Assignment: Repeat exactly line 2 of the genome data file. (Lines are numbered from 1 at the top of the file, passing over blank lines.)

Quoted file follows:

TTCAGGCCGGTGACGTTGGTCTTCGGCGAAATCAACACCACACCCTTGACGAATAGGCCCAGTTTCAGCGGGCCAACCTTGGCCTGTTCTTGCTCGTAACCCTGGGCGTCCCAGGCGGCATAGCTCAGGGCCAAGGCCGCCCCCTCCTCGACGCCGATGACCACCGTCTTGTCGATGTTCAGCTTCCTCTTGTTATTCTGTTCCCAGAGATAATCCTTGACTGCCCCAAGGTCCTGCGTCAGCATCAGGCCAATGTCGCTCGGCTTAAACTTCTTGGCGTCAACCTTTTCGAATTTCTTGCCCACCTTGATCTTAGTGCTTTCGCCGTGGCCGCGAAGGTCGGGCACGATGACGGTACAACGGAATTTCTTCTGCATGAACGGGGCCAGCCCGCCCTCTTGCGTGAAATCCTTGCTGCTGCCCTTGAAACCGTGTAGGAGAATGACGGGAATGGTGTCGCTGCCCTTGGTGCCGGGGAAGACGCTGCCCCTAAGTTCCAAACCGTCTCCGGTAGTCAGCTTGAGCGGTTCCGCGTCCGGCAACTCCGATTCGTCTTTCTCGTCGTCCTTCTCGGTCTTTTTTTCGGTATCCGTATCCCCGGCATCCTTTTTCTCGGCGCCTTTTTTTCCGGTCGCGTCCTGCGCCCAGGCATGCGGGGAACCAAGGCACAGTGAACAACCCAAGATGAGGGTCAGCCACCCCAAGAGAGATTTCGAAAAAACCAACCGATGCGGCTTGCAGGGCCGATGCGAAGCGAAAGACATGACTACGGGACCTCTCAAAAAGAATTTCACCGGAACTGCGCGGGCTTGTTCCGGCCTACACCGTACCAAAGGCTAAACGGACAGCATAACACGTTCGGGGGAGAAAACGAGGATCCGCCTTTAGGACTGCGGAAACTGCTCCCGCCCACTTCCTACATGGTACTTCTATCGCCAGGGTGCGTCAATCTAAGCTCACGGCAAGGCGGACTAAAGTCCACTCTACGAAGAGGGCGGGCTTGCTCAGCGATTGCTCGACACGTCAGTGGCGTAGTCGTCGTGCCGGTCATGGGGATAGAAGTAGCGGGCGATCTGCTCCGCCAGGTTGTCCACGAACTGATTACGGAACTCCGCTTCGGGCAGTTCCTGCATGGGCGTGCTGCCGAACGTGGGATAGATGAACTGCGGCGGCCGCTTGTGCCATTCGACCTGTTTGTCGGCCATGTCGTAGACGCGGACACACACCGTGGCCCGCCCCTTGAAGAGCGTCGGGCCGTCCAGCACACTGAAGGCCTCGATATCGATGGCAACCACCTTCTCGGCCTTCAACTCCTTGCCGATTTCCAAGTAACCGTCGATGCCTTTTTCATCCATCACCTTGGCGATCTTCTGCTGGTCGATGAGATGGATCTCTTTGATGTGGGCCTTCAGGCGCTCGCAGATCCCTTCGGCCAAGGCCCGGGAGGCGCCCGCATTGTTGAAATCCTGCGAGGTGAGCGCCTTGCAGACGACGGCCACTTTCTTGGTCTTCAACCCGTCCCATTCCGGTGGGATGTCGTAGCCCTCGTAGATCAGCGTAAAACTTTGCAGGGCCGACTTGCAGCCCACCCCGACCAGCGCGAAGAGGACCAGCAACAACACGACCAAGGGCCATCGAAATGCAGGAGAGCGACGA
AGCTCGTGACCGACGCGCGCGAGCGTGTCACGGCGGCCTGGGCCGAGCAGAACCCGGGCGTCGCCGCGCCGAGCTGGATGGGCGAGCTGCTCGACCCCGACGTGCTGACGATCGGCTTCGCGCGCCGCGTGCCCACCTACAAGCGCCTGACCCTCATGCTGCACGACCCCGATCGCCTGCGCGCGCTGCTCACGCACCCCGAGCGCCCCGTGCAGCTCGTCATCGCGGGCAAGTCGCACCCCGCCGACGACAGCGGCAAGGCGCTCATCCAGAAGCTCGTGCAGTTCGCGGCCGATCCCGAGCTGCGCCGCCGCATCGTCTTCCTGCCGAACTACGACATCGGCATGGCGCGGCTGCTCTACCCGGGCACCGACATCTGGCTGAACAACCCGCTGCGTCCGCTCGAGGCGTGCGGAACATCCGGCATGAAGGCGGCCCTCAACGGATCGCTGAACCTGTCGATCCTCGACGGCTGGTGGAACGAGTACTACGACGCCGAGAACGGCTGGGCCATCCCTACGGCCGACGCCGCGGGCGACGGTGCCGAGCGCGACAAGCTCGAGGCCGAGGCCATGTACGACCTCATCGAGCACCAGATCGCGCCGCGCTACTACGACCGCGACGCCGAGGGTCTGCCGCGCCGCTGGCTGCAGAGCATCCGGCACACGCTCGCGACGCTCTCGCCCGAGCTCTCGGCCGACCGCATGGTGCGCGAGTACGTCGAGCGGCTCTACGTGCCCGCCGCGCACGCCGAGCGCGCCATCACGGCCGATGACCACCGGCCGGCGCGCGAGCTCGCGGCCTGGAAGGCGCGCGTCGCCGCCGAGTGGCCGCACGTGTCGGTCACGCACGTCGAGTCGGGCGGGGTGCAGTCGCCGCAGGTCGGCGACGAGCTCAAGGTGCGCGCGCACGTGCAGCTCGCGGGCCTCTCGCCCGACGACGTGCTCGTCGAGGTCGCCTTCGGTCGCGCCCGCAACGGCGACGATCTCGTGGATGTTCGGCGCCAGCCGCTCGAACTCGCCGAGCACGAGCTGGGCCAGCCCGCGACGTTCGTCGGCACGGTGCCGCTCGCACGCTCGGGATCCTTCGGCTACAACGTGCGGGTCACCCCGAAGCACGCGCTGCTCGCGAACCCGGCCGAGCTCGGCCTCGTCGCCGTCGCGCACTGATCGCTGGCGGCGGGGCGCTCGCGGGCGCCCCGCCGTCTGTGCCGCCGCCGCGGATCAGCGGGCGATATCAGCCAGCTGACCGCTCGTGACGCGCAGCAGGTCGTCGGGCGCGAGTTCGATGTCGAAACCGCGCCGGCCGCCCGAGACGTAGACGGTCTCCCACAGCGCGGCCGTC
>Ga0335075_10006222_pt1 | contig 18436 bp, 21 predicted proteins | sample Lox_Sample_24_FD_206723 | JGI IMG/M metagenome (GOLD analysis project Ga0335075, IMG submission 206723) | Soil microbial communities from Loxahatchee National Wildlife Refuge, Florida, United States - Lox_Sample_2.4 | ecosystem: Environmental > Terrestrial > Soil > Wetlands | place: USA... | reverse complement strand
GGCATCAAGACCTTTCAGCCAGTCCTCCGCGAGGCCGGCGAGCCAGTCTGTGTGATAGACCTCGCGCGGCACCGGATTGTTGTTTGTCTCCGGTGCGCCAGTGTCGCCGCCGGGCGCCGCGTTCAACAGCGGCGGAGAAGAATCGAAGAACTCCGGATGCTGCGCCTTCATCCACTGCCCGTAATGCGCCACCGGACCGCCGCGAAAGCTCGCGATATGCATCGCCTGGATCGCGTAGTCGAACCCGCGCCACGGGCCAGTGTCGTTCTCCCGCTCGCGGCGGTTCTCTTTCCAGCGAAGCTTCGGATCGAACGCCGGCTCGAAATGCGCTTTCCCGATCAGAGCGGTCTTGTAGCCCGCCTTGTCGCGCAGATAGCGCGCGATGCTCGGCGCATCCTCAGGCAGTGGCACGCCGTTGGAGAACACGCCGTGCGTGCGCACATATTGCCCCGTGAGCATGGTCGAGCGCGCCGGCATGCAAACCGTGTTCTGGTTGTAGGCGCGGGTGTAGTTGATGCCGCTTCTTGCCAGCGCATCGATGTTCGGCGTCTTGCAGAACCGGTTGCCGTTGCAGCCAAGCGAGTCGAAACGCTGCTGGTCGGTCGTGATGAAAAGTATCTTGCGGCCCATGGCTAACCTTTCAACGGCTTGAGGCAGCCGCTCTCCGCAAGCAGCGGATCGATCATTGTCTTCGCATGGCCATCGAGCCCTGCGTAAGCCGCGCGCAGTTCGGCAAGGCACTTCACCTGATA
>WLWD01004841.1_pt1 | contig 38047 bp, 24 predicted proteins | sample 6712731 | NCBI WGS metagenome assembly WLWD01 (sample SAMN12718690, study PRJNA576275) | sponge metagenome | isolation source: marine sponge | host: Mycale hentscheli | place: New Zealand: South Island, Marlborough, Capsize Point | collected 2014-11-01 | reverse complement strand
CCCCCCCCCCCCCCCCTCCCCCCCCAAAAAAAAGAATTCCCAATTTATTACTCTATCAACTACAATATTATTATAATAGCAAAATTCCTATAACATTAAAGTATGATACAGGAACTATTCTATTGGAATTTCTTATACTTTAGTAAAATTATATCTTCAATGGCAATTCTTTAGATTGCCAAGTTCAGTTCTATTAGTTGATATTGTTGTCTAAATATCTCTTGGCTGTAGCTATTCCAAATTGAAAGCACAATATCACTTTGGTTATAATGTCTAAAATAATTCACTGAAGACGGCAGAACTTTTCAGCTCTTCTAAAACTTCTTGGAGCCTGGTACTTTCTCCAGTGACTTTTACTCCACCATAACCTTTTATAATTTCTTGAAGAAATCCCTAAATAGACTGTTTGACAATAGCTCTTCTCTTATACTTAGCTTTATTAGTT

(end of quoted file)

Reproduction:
AGCTCGTGACCGACGCGCGCGAGCGTGTCACGGCGGCCTGGGCCGAGCAGAACCCGGGCGTCGCCGCGCCGAGCTGGATGGGCGAGCTGCTCGACCCCGACGTGCTGACGATCGGCTTCGCGCGCCGCGTGCCCACCTACAAGCGCCTGACCCTCATGCTGCACGACCCCGATCGCCTGCGCGCGCTGCTCACGCACCCCGAGCGCCCCGTGCAGCTCGTCATCGCGGGCAAGTCGCACCCCGCCGACGACAGCGGCAAGGCGCTCATCCAGAAGCTCGTGCAGTTCGCGGCCGATCCCGAGCTGCGCCGCCGCATCGTCTTCCTGCCGAACTACGACATCGGCATGGCGCGGCTGCTCTACCCGGGCACCGACATCTGGCTGAACAACCCGCTGCGTCCGCTCGAGGCGTGCGGAACATCCGGCATGAAGGCGGCCCTCAACGGATCGCTGAACCTGTCGATCCTCGACGGCTGGTGGAACGAGTACTACGACGCCGAGAACGGCTGGGCCATCCCTACGGCCGACGCCGCGGGCGACGGTGCCGAGCGCGACAAGCTCGAGGCCGAGGCCATGTACGACCTCATCGAGCACCAGATCGCGCCGCGCTACTACGACCGCGACGCCGAGGGTCTGCCGCGCCGCTGGCTGCAGAGCATCCGGCACACGCTCGCGACGCTCTCGCCCGAGCTCTCGGCCGACCGCATGGTGCGCGAGTACGTCGAGCGGCTCTACGTGCCCGCCGCGCACGCCGAGCGCGCCATCACGGCCGATGACCACCGGCCGGCGCGCGAGCTCGCGGCCTGGAAGGCGCGCGTCGCCGCCGAGTGGCCGCACGTGTCGGTCACGCACGTCGAGTCGGGCGGGGTGCAGTCGCCGCAGGTCGGCGACGAGCTCAAGGTGCGCGCGCACGTGCAGCTCGCGGGCCTCTCGCCCGACGACGTGCTCGTCGAGGTCGCCTTCGGTCGCGCCCGCAACGGCGACGATCTCGTGGATGTTCGGCGCCAGCCGCTCGAACTCGCCGAGCACGAGCTGGGCCAGCCCGCGACGTTCGTCGGCACGGTGCCGCTCGCACGCTCGGGATCCTTCGGCTACAACGTGCGGGTCACCCCGAAGCACGCGCTGCTCGCGAACCCGGCCGAGCTCGGCCTCGTCGCCGTCGCGCACTGATCGCTGGCGGCGGGGCGCTCGCGGGCGCCCCGCCGTCTGTGCCGCCGCCGCGGATCAGCGGGCGATATCAGCCAGCTGACCGCTCGTGACGCGCAGCAGGTCGTCGGGCGCGAGTTCGATGTCGAAACCGCGCCGGCCGCCCGAGACGTAGACGGTCTCCCACAGCGCGGCCGTC